Via The New York Times, an article on an innovative way of analyzing international water tensions, departing from the idea that water struggles are characterized either by peaceful cooperation or armed conflict:
Israelis destroying a water reservoir used by Palestinian farmers in the West Bank town of Hebron. Israeli officials said the operation was aimed at curbing water theft.
When you’re driving through a war zone, your instinct may be to roll up the car windows. Wrong move. A bullet is less likely to hit you than to strike the glass, which will shatter and probably cause injuries. It takes firsthand experience to learn these tricks of the trade, and for years, Mark Zeitoun has sought out such experience.
Yet he did not scout out war zones as a combatant or journalist; he was delivering water.
A leading thinker in the field of water issues, Dr. Zeitoun helped pioneer a way of analyzing international water tensions, departing from the idea that water struggles are characterized either by peaceful cooperation or armed conflict. He suggests that countries’ approaches can vary by many gradations in between.
Dr. Zeitoun’s philosophy on water politics, known as hydro-hegemony, “significantly influenced the way we look at hydropolitics across the world,” said Tony Allan, a water resource analyst at King’s College, London.
Today Dr. Zeitoun, 44, grapples with global water issues from his office at the University of East Anglia in Norwich, England. But his voyage to understanding has been a long one, taking him from his native Canada, Congo, Chad, the Palestinian territories and Iraq.
Growing up in Ottawa, he was never far from the water and spent his boyhood canoeing, fishing, and swimming in rivers. He studied civil engineering at McGill University in Montreal and took a job as a water engineer at waste and water treatment plants. Dissatisfied, he returned to McGill for a master’s degree in environmental engineering with the goal of focusing on issues like water pollution and shortages.
In 1999, his life took an interesting turn when he met Chris Giannou, a fellow Canadian with decades of experience as a war surgeon. Dr. Giannou told Dr. Zeitoun that water engineers were needed in conflict zones and encouraged him to join the International Committee of the Red Cross.
“I can only operate on one person at a time,” Dr. Giannou said in an interview. “But a water engineer can provide clean water for hundreds of thousands of people.” Galvanized by the arguments of the man who became his “hero,” Dr. Zeitoun embarked on his first mission to Congo-Brazzaville.
In his travels as a humanitarian aid worker, he learned how rapidly situations can shift and “how you can be completely fooled into a sense of security when you’re not at all secure.” He escaped from his home in the Congo just minutes before insurgents looted it, for example, and got into arguments with gun-toting 22-year-olds, many of whom were “stoned, bored or drunk.” And he learned to drive with the windows rolled down.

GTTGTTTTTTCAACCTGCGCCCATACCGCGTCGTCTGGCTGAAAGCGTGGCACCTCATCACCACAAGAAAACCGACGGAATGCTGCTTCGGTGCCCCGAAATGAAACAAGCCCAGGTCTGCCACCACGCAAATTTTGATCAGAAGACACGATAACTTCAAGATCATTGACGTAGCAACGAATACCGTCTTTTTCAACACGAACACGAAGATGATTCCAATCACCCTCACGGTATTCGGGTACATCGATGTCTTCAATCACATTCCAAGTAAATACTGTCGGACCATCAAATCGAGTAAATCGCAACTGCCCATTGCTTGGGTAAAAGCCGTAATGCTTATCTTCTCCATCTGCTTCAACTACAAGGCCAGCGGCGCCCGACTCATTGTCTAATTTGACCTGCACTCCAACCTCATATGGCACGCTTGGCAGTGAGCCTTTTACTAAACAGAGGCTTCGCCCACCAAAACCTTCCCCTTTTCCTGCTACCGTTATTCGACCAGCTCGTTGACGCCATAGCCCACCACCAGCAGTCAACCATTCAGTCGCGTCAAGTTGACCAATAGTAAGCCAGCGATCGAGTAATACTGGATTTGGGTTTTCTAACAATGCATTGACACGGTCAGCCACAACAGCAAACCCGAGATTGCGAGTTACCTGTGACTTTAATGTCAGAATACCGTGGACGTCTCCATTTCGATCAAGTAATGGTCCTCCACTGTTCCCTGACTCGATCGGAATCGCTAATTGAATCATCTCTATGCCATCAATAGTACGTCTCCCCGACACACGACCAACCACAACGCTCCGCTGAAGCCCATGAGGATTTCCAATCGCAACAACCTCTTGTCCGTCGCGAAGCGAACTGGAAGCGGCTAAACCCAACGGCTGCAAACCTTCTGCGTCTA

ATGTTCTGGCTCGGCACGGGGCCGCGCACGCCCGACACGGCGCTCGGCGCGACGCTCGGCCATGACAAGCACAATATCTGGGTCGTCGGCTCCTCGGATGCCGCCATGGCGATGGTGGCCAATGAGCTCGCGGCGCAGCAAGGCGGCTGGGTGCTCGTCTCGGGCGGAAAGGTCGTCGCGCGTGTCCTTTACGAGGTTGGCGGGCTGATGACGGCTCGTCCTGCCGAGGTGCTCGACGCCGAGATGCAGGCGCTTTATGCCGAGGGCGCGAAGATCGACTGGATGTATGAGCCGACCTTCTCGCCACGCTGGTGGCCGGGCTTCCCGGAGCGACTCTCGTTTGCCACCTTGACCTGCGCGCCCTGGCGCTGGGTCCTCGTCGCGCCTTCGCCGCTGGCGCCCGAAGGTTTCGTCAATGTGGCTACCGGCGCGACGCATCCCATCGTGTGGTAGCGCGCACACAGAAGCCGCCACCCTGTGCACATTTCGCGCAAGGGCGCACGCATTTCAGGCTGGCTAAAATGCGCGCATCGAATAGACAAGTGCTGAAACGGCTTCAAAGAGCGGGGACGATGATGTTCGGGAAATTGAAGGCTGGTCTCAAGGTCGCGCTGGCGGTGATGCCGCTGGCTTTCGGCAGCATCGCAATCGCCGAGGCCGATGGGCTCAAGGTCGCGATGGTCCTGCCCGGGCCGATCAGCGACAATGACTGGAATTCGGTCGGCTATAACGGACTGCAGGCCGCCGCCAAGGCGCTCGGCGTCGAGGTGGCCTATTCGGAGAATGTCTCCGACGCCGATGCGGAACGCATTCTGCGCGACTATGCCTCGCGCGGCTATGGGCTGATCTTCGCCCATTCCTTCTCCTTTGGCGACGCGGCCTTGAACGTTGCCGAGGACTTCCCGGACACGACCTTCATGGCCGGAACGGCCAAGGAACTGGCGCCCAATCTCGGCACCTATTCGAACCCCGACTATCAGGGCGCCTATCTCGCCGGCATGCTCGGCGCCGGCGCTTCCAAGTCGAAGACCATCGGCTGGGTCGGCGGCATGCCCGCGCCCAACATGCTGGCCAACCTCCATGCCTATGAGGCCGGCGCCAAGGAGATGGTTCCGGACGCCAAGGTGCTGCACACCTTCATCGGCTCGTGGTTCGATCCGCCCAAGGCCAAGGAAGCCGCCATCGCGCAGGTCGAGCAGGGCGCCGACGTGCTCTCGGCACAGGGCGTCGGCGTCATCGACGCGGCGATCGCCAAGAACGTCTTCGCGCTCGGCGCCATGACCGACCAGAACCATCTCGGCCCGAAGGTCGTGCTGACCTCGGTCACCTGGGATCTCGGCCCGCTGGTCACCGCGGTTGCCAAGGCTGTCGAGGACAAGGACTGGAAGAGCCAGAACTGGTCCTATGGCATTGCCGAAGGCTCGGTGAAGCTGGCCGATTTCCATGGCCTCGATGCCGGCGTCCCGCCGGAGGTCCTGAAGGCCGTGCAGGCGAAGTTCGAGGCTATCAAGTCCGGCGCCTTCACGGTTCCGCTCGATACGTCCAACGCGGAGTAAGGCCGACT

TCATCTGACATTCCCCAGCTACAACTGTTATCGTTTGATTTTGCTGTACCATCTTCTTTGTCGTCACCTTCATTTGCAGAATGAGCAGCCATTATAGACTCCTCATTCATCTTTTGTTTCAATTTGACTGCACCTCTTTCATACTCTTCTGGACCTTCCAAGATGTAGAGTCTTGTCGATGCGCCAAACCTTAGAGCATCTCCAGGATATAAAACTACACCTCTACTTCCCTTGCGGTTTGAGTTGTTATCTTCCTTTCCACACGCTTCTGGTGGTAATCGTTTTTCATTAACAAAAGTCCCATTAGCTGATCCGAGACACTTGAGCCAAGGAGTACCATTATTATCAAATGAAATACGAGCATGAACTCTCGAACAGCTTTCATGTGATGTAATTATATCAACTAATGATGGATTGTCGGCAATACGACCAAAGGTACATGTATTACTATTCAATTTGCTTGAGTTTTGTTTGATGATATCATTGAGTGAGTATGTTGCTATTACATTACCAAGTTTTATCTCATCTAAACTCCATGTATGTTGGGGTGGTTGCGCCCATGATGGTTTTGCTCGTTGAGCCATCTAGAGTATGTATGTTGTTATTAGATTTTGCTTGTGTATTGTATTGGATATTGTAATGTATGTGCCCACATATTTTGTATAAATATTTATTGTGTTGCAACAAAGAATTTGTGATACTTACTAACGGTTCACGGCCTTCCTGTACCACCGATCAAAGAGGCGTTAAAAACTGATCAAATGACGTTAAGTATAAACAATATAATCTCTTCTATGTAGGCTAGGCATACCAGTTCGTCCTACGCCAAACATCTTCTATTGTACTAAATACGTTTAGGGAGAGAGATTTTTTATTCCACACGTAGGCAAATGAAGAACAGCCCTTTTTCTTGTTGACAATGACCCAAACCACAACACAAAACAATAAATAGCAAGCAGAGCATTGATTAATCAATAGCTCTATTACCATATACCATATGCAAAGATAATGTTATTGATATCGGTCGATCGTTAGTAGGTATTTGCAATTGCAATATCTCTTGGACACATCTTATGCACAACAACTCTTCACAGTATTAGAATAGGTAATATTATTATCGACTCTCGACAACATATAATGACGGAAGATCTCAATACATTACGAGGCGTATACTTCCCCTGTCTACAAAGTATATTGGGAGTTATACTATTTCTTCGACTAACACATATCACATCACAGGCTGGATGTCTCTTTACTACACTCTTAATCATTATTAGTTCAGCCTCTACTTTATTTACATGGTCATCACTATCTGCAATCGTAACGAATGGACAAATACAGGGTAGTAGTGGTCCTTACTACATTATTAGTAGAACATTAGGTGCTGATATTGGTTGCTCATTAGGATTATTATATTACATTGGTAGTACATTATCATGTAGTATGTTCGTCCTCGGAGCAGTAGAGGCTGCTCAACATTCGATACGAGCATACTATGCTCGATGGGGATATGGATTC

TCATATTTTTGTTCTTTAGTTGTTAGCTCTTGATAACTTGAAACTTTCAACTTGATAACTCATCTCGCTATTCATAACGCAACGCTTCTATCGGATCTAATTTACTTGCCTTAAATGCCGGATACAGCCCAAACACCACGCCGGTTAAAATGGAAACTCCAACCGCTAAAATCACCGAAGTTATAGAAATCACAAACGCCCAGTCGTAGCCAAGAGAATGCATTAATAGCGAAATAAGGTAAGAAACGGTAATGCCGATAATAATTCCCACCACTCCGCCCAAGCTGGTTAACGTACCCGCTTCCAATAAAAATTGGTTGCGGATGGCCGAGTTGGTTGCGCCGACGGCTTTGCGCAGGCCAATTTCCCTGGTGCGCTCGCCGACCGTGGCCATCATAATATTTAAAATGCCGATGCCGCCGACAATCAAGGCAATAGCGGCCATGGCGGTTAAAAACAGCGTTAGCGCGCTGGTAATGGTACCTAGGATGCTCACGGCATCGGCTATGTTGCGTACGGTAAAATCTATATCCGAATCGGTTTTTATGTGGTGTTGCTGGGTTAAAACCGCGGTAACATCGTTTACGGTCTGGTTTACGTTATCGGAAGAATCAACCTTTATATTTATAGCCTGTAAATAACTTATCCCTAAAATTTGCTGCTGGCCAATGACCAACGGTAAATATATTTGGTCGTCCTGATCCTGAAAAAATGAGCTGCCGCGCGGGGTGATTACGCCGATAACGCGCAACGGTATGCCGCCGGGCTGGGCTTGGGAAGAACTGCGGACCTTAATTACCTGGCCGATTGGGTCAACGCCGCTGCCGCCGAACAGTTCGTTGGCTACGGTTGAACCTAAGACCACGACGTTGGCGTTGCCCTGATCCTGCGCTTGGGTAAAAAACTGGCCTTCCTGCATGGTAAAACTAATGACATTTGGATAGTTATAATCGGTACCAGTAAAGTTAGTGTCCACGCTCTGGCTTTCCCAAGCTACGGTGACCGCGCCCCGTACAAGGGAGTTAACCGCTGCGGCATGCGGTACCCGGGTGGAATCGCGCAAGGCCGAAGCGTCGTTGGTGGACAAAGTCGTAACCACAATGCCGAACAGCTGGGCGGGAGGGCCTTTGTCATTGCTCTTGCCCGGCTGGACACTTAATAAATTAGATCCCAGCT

As time passed, Dr. Zeitoun said, he began to feel that he was applying Band-Aids to messes that “essentially greedy or ideologically driven young men were causing” rather than preventing those situations from developing in the first place. “Intellectually, and also from my heart, I was interested in looking at resolution of conflict rather than just treating the symptoms of conflict,” he said.
His philosophy of hydro-hegemony evolved as a way of understanding the power dynamics that govern the use of international rivers.
Working in Gaza and the West Bank in the early 2000s, for example, Dr. Zeitoun had to cope with Israeli rules that impeded aid workers’ efforts to build a basic water infrastructure for Palestinians. Academics far removed from the situation wrote that there was no water conflict between Palestine and Israel, he said, but he knew “just how bad it really was.”
Under the 1995 Oslo II agreement, he explained, the Palestinians had agreed to an inequitable distribution of the Jordan River’s water. Roughly 90 percent of the water supply was allotted to Israel and 10 percent to the Palestinians, he said, and the Israelis had veto power over even the simplest rainwater catchments projects in the territories. All water-related projects required technical, political and military approval by the Israelis.
Dr. Zeitoun writes that the Palestinians’ consent to inequitable use of the Jordan and transboundary aquifers shows that hydro-hegemony can be attained by coercion rather than force. The Oslo II agreement continues to restrict development, he says, and he advises Palestinian negotiators working on water sharing agreements with Israel
“Mark develops a very clear framework from which to view power,” said Naho Mirumachi, a social scientist specializing in water resource management at King’s College in London. She describes Dr. Zeitoun as “one of those rare people who know both the ‘hard sciences’ and the ‘soft sciences.’ ”
As a result of his work, Dr. Allen said, experts now analyze the balance of power at play in transboundary water issues in seeking an explanation for how a situation evolved.
Dr. Zeitoun said that while his ultimate goal was fair and sustainable water arrangements between countries, he had learned to savor minor progress — victories “so small that you can barely measure them.” He says he is inspired by events that chip away at the structures that reinforce inequalities, like the ouster of some long-ruling Middle Eastern leaders in uprisings last spring.
Simply to hear people speaking intelligently or compassionately on water issues is gratifying, he suggests. “You see it happening in bits and pieces every now and then,” he said, “and you’ve got to take comfort in that and get some hope from that.”
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